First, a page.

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Day 2: What are your priority debts?

Having sorted through your bills and organised them into piles, the next step is to work out what to pay first. Once this is done, your debts should begin to feel more manageable. 

When you have so many things to pay every month, it can be difficult to tell the more important bills from the less important. Once you know what bills to focus on each month, you may find your overall situation easier to deal with.

Now you know what you owe, today we’re going to look at your household bills. These are known as priority debts. You should keep the payments on these as up to date as possible. Your living costs are also important, and need to be covered before looking at how to deal with your debt.

Today’s tasks…

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Task 1: Find out what your priority debts are, and why they’re more important than other debts


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Task 2: Understand why your unsecured debts are considered non priority


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Task 3: Find out how to deal with creditors who are contacting you

Task 1: Get together a list of your priority debts

Below is a list of typical priority debts you could be dealing with:

  • Mortgage or rent
  • Service charge or ground rent
  • Council tax
  • Electric
  • Gas
  • Water
  • Hire purchase goods
  • County Court judgments (CCJs)
  • Magistrate or court fines
  • Child maintenance

Are you dealing with any of these? Write a list of your priority debts, especially if you’re behind with any payments towards them.

Some bills are classed as priorities because the consequences of not paying them are greater than the consequences of not paying others. For example:

The consequences are different depending on whether you live in England, Wales, Scotland or Northern Ireland. Our Debt Info area has more information on how not paying priority debts may affect your situation.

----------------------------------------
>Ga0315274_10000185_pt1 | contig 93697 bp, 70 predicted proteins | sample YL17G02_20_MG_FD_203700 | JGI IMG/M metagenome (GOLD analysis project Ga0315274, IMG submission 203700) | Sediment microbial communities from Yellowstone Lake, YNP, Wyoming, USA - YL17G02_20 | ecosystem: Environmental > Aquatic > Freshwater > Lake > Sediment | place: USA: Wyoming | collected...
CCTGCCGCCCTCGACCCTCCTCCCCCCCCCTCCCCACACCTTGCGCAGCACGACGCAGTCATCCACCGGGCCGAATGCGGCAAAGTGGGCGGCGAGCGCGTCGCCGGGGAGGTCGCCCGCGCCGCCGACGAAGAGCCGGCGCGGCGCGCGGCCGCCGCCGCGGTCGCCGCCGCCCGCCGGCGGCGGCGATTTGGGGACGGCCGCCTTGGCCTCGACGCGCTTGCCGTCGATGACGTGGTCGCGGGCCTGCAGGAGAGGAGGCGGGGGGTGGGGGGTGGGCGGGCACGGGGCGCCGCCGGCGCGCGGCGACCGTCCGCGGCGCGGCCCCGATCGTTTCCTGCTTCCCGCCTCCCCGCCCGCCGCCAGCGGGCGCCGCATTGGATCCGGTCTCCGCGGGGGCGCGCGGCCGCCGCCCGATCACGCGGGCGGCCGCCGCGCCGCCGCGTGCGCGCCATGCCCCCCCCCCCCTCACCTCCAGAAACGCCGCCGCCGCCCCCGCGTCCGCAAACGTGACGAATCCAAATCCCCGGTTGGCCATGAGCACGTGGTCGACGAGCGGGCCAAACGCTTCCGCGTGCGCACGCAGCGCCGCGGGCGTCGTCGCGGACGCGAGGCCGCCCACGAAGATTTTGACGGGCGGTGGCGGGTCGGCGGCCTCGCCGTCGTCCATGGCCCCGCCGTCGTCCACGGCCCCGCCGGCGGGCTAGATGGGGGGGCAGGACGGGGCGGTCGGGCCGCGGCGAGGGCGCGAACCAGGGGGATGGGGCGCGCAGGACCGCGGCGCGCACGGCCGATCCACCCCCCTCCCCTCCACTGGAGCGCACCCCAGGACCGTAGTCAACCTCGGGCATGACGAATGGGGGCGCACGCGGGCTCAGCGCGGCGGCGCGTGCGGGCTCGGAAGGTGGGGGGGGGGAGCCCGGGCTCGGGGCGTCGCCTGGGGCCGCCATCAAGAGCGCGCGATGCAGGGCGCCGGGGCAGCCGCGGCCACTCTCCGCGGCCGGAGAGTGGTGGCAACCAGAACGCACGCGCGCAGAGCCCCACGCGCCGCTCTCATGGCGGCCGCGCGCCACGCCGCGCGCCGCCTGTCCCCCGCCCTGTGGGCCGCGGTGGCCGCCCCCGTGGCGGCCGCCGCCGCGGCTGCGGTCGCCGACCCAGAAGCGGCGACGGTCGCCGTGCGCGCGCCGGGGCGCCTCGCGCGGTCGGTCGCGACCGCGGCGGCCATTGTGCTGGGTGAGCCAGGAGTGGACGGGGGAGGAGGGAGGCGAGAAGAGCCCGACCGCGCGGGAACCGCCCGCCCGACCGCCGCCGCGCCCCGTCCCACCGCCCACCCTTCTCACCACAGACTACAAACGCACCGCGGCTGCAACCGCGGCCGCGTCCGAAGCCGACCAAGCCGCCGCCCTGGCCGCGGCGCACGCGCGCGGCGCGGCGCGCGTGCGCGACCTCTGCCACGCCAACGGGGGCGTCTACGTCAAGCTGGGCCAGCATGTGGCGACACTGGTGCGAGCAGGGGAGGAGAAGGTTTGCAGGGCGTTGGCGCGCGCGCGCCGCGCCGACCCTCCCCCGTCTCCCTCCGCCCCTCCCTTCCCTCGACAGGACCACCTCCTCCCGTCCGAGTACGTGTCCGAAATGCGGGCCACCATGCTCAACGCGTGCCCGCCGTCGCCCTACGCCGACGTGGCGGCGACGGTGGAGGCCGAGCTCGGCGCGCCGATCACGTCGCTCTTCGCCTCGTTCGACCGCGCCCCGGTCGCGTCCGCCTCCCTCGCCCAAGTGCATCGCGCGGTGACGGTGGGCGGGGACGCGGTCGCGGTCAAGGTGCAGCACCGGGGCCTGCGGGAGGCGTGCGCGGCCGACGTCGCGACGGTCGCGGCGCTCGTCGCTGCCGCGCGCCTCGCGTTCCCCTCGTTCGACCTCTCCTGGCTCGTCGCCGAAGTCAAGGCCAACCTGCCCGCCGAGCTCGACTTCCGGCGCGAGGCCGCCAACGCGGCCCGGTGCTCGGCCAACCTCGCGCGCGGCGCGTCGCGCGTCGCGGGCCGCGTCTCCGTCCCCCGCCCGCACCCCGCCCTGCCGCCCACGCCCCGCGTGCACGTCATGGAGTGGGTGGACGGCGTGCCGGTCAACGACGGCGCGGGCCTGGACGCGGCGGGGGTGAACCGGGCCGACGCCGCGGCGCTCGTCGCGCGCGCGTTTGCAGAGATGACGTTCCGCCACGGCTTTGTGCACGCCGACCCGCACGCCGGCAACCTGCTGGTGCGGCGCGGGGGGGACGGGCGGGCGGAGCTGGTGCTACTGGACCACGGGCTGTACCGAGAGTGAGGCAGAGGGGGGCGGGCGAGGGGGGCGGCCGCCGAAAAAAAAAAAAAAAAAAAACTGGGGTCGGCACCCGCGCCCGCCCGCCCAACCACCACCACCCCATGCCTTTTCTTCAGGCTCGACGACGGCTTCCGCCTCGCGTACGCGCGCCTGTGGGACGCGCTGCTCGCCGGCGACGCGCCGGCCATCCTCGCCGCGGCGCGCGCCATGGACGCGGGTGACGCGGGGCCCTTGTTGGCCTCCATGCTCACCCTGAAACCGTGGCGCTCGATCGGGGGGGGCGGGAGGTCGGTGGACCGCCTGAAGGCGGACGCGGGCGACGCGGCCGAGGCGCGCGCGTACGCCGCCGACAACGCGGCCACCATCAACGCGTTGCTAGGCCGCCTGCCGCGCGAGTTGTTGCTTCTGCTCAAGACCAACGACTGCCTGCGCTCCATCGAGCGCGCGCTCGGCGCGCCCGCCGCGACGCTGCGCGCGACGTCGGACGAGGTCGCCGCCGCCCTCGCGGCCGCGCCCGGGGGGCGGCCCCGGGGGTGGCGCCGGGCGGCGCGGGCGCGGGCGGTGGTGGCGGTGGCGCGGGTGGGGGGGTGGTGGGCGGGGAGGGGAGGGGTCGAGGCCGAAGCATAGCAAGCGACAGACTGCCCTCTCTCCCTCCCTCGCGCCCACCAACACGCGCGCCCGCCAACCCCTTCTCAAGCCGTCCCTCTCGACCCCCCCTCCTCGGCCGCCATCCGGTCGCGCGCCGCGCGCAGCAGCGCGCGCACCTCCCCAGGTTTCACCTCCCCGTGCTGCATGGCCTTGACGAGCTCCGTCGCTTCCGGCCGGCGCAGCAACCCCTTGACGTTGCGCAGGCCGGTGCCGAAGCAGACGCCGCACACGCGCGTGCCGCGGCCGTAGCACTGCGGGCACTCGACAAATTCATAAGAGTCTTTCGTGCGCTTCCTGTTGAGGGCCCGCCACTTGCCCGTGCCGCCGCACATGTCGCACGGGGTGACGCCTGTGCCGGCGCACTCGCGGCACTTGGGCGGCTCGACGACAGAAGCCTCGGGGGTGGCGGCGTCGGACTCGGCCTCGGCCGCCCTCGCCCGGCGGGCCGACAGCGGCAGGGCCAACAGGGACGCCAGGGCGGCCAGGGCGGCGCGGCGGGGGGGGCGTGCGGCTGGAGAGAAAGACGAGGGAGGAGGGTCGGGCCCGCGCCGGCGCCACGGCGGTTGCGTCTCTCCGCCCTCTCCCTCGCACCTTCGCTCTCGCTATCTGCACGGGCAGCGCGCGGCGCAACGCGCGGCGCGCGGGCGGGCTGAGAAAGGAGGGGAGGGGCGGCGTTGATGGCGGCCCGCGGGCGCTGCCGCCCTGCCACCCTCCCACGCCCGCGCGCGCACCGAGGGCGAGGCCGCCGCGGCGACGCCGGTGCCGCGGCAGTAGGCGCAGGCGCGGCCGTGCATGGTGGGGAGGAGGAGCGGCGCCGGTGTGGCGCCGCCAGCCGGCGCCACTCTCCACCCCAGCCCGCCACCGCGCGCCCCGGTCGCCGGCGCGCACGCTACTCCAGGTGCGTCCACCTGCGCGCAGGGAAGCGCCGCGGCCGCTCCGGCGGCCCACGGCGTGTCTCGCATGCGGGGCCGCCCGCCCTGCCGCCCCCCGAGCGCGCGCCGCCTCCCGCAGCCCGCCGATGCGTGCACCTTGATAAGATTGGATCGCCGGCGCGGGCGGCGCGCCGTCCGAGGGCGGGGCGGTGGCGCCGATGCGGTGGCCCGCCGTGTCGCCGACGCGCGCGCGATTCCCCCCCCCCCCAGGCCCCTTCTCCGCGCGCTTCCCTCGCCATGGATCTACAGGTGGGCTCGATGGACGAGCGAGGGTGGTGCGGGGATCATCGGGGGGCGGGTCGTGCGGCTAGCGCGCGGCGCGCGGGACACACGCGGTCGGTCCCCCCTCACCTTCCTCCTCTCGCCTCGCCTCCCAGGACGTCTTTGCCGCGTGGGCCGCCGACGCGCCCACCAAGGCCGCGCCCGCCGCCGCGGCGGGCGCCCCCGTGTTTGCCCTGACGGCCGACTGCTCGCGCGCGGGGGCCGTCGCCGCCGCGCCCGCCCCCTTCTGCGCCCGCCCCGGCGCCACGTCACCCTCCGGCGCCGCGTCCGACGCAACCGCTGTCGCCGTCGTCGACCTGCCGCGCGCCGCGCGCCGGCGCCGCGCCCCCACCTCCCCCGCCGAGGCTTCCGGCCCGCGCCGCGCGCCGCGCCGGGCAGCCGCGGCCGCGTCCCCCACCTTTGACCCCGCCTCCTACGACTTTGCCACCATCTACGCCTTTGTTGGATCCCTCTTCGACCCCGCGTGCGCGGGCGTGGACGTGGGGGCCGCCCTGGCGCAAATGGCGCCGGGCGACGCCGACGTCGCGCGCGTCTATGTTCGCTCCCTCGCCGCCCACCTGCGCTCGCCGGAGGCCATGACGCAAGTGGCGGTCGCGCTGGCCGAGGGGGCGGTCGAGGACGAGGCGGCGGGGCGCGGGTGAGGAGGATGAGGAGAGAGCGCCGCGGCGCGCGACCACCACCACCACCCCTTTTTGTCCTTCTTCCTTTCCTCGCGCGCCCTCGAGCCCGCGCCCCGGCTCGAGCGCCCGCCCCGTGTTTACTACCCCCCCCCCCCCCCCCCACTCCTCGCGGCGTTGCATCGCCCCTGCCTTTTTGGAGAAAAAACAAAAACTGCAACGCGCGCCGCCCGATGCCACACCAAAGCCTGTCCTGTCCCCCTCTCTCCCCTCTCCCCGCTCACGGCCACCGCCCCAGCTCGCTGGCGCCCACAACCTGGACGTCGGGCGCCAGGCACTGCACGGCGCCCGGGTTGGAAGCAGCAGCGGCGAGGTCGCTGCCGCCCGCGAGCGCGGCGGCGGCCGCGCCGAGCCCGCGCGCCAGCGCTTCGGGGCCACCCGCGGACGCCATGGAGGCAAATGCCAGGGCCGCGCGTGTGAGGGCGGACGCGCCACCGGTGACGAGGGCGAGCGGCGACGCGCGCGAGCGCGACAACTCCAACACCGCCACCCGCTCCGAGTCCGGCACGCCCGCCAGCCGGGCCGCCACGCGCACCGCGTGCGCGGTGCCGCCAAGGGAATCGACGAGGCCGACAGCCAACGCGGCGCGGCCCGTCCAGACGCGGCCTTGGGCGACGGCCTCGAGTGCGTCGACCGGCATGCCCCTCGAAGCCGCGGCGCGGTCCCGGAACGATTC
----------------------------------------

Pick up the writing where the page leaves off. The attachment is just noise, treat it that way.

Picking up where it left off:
I’m falling behind on my priority debts. What can I do?

If you’re struggling financially, it may be possible to put lower payments in place until things improve. This is usually a short-term solution, however. You could try:

  • Talking to your mortgage provider to see if they can offer you a lower payment on your mortgage. You may also be able to switch to an interest-only mortgage until things improve
  • See if you could switch to a cheapergas, electric or fuel provider by filling in an Ofgem-approved utility comparison tool
  • Speak to your local council to find out if your property is in the correct council tax band
  • Handing back the hire purchase item. You’ll have a balance to pay off but it’ll now be classed as a non-priority debt.

Please remember that companies aren’t obliged to reduce your payment amounts, and may encourage you to reduce payment on other debts in order to get back on track. They may also still pursue legal action against you. 

Task 2: Get together a list of your non-priority debts

So now we’ve looked at your priority debts, it’s time to look at how to deal with lower priority debts. These are your unsecured, personal debts. When a debt is unsecured, it means that you didn't 'secure' it against an asset when you took it out, such as your house or car.

Your unsecured debts include:

  • Personal loans
  • Credit cards
  • Overdrafts
  • Store cards
  • Catalogue debts
  • Payday loans
  • Cancelled contracts e.g. old mobile phone debts

These debts are classed as ‘non-priority’ because the consequences of not paying these are less severe than not paying your priorities.